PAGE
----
About a decade ago, Ligon Duncan attacked a swath of evangelicals who “fell” for the New Perspective on Paul. He said:
Second, there are evangelicals who are social conservatives but who are bent on Christianity expressing itself societally. Among these are theonomists, reconstructionists, “ex-theonomists and reconstructionists” and other miscreants. It is amazing how quick they are to discard reformational soteriological teaching in order to advance their neo-sacerdotalism, kingdom ecclesiology/eschatology, and dreams of Christendom.
This claim of his was uncharitable, ill-informed and wrong. The word “miscreant” means “a wretch; a villain.” Presumably, he thought throwing this word around was funny, as he used it again in a footnote: “The Eschatological Aspect of Justification by James T. Dennison, Jr (formerly of WTS-California), is a short lecture on Romans 4:25, published in Kerux, criticizing Sanders, Dunn, and various other miscreants.”
Who did Duncan have in mind with this ridiculous term? Probably men like Peter Leithart, James Jordan, Mark Horne, Rich Lusk and Joel Garver, who at that time had interacted with Wright’s work to varying degrees. Rich Lusk had this to say of Duncan’s charge:
Duncan barely even engages the mass of evidence that we put together to support our interpretation of Calvin’s high sacramental theology. He lists perceived errors, but never shows in detail how these are our errors or why our interpretation of the Reformed tradition is off-base. More than that, though, I must ask why Duncan thinks these students of Reformed theology are not worthy of respectful, loving interaction. Elsewhere, Duncan has referred to a similar group of Presbyterian pastors and scholars as “miscreants” (see his essay, “The Attractions of New Perspective(s) on Paul”). Those of us on the receiving end of Duncan’s attacks do not feel like he has adequately understood our views or accurately stated what we believe. But surely this is because he has determined from the outset to give us an unsympathetic reading. Why should anyone trust an interpretation that is so admittedly biased? Personally, I would like to know why Duncan thinks Joel Garver and Peter Leithart (to take two examples) are impious scholars. I’d like to know why he finds their theological work less than substantial. Surely it cannot be because these men present themselves in an arrogant, haughty fashion. Anyone who knows them would laugh at the charges. Surely it is not because they lack serious academic credentials. They both have doctorates from top flight institutions. I could further speculate as to Duncan’s motivations, but love restrains me.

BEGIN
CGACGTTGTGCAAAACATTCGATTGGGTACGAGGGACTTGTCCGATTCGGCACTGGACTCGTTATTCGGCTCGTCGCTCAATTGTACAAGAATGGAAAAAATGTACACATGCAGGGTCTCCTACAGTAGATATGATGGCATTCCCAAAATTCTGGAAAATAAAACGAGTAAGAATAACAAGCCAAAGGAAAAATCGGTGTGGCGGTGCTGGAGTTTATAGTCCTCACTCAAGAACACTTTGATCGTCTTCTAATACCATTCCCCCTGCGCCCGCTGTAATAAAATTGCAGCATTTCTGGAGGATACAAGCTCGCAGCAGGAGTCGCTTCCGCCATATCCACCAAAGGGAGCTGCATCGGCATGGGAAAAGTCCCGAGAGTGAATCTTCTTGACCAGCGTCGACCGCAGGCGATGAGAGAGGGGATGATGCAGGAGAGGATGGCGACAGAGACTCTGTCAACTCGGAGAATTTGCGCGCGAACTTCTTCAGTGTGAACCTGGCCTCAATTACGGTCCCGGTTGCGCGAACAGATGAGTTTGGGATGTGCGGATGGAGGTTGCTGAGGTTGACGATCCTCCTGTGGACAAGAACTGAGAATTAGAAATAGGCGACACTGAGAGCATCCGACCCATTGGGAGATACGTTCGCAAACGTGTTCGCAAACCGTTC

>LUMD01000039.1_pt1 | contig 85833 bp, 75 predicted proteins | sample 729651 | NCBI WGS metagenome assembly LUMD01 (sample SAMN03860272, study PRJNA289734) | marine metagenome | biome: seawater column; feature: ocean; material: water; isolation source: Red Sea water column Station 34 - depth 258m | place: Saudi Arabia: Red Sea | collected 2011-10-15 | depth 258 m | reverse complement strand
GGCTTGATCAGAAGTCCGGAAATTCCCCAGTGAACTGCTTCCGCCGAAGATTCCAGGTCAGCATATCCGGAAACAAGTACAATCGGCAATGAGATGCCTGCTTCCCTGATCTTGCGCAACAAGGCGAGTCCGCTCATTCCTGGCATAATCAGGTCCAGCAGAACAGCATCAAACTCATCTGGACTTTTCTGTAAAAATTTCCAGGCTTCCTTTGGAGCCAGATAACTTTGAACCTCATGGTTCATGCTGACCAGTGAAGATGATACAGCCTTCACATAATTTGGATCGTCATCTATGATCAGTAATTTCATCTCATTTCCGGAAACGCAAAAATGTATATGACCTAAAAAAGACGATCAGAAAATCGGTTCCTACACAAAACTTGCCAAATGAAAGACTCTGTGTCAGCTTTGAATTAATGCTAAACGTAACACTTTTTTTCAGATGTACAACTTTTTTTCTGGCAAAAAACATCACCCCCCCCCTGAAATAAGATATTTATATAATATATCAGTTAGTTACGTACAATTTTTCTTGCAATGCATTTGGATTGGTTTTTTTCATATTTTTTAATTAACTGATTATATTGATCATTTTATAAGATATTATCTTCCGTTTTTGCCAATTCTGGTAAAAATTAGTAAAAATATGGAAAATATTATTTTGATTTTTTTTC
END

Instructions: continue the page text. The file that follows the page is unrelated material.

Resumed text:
So there is a doctrine of Scripture problem, I would assert, that underlies Dunn’s doctrine of justification problem. You can see this same kind of thing, actually, in N. T. Wright’s when he articulates his philosophy of knowledge. Wright’s epistemology is very much indebted to some 20th century epistemological thinking that I think, in my view, buttresses a Kantian relativism and an unknowing of the noumenal and hence a reductionism. So I think that once again you see how things will go back to a faulty doctrine of scripture.
Wright himself responded to this, writing:
Thanks again. I’ve read it through and it’s a sad and sorry thing of course… he simply hasn’t heard the question, hasn’t taken the trouble to read what I say in the light of what Paul says. Actually the view he describes me holding towards the end of his piece – a remarkable little outburst! – is quite close to the reformed view which he seems not to know much about either. On scripture and epistemology, it’s remarkable how he can wave his arms around and say `Kant – relativism — reductionism’ as though that proves anything (and as though it’s accurate!). And then, when he reads the text, isn’t it interesting that he stops at verse 28? Had he gone on (`Or is God the God of the Jews only? Is he not of Gentiles also… etc’) he might have been forced, by attention to the text he so reveres, to reconsider whether there is, to put it mildly, something missing in his exegesis of the passage to which that is the proper conclusion.
Fast forward to today: Lig is now best buddies with a group of pastors that include C.J. Mahaney, who is accused of some serious cover ups of sexual abuse. Furthermore, Mahaney admitted to blackmailing a former pastoral colleague of his. You might say that these actions could make one a miscreant. And yet, these very serious offenses have not caused Ligon’s faith in Mahaney to waver:
A Christian leader, charged with any credible, serious, and direct wrongdoing, would usually be well advised to step down from public ministry. We believe this lawsuit failed that test. For this reason, we, along with many others, refused to step away from C. J. in any way. We do not regret that decision. We are profoundly thankful for C. J. as friend, and we are equally thankful for the vast influence for good he has been among so many Gospel-minded people.
Note that this doesn’t in any way address the previous blackmail that Mahaney admitted to. My belief is that the measure that Ligon used to judge Wright and all the other “ex-theonomists” is now coming back on his own head as he stands by an ethically compromised leader due to being part of a movement that has provided him with visibility and celebrity. It would be wise for him to reassess both his attitude towards Mahaney and his previous rash statements towards a group of men with whom he disagreed theologically, but branded with a wildly out of proportion term.
UPDATE: I have Duncan’s SGM presentation paper here.